Sunday Scribblings: #147 – Phantoms & Shadows

“Have you ever been sexually molested or raped,” the female nurse practitioner asked me.


Silence. And then I began to cry. Weep. Sob. Uncontrollably. Hysterically. It was as if a floodgate had opened, allowing a waterfall of emotions and words previously buried and forgotten to barge full-speed ahead.


Granny sat there bewildered and afraid, before the nurse practitioner asked her to leave the room. I had never told granny. The intern had a Damn, medical school didn’t cover this look on her face, before she too left the office. She returned with some Kleenex and a hug.


I’m here because of bronchitis. What does my past have to do with anything? Who asks such questions during a doctor’s visit anyway?


No one had ever asked me that before. I had certainly never discussed it with granny or strangers. Up to that day, I had only told an ex-boyfriend and friend about what had happened to me, over and over. But, never too many details. No need to complicate matters.


“Did he penetrate you?”


“I don’t know. I don’t remember.”


Repressed memories. I used to think they were a bunch of hocus pocus. Psychobabble. Until I began remembering. No matter how far away your memories are, you never escape them. You never truly forget. They sneak up on you at the most inopportune times, causing unexpected and uncontrollable reactions. Reminding you that you are vulnerable, fragile, and not as tough as you thought. Reminding you that evil does exist.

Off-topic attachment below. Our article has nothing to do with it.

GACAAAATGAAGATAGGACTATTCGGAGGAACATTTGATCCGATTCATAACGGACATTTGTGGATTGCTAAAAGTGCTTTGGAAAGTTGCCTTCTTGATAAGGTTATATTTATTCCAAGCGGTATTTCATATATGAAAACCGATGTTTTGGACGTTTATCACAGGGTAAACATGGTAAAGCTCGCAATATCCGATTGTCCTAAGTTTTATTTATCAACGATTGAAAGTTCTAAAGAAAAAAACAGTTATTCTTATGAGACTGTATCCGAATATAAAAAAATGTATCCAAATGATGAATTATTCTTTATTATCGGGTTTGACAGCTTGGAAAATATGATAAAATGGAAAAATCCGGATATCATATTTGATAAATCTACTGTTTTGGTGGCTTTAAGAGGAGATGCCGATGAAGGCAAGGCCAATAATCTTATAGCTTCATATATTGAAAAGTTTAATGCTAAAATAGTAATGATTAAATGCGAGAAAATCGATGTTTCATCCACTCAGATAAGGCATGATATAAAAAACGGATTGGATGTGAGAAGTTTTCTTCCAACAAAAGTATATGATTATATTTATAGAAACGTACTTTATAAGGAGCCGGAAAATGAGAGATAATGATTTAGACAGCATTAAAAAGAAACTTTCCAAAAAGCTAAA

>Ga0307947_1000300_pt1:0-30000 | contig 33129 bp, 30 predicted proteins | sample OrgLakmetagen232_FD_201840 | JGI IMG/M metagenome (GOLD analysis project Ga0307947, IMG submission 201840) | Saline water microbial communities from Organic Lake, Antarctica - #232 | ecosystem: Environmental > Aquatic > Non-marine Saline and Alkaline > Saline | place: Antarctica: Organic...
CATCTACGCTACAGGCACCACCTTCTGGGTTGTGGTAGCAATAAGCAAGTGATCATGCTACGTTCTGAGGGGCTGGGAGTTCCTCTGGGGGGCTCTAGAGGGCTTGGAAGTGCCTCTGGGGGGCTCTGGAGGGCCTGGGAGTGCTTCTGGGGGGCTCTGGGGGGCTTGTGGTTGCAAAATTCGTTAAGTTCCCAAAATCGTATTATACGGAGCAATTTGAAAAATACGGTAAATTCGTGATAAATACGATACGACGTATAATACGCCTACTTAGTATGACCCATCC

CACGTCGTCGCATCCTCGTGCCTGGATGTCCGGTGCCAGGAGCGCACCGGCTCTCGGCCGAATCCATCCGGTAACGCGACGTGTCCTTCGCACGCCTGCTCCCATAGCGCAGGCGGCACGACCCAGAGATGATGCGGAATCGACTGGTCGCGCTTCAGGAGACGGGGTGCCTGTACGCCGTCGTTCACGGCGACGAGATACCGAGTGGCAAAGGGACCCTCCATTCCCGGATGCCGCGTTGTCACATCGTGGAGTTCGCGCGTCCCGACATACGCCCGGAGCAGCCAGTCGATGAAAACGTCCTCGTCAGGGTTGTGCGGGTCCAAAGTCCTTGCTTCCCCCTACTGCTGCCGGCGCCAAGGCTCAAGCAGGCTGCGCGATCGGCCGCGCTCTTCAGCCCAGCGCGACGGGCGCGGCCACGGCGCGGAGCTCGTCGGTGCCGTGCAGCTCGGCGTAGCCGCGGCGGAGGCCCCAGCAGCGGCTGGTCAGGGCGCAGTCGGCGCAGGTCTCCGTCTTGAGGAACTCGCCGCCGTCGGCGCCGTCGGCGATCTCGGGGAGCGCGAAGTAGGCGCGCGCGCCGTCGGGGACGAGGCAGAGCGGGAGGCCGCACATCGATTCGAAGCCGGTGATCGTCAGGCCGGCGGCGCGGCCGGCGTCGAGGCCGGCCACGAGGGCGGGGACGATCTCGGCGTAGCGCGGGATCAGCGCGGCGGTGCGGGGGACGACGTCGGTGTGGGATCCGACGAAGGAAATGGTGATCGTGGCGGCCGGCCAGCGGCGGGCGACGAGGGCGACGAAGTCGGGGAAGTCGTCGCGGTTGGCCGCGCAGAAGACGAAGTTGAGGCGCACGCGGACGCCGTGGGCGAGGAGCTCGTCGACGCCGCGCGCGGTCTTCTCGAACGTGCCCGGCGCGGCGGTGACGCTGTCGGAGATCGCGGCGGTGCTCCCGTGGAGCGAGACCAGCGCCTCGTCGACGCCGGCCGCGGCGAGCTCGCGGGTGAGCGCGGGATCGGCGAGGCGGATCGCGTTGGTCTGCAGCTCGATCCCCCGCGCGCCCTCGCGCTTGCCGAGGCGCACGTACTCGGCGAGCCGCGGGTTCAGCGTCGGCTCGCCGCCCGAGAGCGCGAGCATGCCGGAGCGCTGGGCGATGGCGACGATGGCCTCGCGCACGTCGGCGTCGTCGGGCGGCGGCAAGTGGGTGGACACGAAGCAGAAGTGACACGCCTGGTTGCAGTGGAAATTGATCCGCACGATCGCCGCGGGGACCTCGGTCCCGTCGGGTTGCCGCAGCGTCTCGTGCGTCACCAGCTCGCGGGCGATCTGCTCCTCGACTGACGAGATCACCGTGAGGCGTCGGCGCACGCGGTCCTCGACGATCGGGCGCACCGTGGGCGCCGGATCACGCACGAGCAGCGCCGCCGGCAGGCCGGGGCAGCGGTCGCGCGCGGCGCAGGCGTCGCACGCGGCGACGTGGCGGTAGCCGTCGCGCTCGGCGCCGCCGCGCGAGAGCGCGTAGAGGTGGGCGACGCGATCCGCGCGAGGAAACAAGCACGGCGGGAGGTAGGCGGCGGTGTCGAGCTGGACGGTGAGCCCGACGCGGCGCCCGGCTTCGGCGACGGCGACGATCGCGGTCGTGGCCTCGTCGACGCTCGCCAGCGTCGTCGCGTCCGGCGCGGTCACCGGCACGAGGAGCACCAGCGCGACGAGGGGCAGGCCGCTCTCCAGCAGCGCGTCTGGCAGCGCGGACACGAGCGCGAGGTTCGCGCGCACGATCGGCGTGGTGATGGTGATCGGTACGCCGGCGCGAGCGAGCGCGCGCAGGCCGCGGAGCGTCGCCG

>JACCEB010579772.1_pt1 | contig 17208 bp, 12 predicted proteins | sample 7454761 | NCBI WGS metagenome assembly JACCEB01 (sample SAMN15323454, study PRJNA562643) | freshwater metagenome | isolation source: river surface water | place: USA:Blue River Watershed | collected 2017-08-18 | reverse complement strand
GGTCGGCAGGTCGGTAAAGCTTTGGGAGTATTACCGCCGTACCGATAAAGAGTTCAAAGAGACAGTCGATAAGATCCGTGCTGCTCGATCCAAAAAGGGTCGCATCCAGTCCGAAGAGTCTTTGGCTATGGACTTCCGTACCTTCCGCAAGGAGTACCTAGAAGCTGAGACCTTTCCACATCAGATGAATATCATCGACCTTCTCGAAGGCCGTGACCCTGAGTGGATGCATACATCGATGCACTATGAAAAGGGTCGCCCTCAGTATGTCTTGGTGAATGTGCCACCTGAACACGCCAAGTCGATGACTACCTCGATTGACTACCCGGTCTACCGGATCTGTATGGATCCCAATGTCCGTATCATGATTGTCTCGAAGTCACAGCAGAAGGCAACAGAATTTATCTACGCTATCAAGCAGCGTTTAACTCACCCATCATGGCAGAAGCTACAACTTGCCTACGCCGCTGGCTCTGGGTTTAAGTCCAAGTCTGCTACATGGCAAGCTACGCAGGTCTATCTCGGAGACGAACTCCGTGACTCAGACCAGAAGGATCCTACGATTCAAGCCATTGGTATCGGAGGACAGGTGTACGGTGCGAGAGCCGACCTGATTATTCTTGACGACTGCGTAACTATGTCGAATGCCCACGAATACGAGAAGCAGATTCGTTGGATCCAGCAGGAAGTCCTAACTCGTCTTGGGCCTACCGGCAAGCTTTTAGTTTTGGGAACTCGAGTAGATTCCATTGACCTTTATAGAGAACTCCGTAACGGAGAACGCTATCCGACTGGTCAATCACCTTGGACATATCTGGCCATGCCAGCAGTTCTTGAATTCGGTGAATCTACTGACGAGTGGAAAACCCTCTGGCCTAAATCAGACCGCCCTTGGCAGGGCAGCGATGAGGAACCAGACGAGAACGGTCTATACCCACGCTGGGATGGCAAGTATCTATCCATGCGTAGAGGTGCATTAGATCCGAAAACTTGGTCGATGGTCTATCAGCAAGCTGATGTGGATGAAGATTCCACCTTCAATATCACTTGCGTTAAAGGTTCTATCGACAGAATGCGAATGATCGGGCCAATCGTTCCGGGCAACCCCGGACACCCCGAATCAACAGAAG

Like the time I sat on the phone venting to a friend about a boyfriend. The memories and the pain came from nowhere. Or, so I thought. The memories came so hard that I put the phone down, rolled into a fetal position on my bed and cried. Gut-wrenching, snot-flying, headache-inducing, loud, unashamed sobs. When I picked the phone back up, my friend was still there. And then I went on with life. And I forgot. Until that day in the medical office almost six years ago.


I remembered again. I see my bedroom. It is dimly lit. I am lying on a bed. I don’t remember how old I am, but I am young enough to still need a baby sitter. He is on top of me. The baby sitter. The neighbor. The family friend. I am wearing a nightgown. It is white flannel with some design on it. His face is a blur of unrecognizable features. I know that he is tall, big, and dark. I remember darkness. Silence. Stillness. Like a snap shot. Frozen in time.


I know who he is. I know who they are. I won’t forget again. My memories finally caught up to me.


He is but one of several. I am but one of many. Of millions.




Why did he do it?